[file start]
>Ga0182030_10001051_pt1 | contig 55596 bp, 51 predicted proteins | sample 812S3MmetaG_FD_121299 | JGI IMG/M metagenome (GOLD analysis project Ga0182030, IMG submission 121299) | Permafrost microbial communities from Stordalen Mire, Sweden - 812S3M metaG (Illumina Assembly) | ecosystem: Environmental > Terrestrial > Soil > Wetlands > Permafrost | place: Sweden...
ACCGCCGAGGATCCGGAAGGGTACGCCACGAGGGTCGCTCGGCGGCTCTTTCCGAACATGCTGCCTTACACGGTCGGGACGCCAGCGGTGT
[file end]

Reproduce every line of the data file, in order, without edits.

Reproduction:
>Ga0182030_10001051_pt1 | contig 55596 bp, 51 predicted proteins | sample 812S3MmetaG_FD_121299 | JGI IMG/M metagenome (GOLD analysis project Ga0182030, IMG submission 121299) | Permafrost microbial communities from Stordalen Mire, Sweden - 812S3M metaG (Illumina Assembly) | ecosystem: Environmental > Terrestrial > Soil > Wetlands > Permafrost | place: Sweden...
ACCGCCGAGGATCCGGAAGGGTACGCCACGAGGGTCGCTCGGCGGCTCTTTCCGAACATGCTGCCTTACACGGTCGGGACGCCAGCGGTGT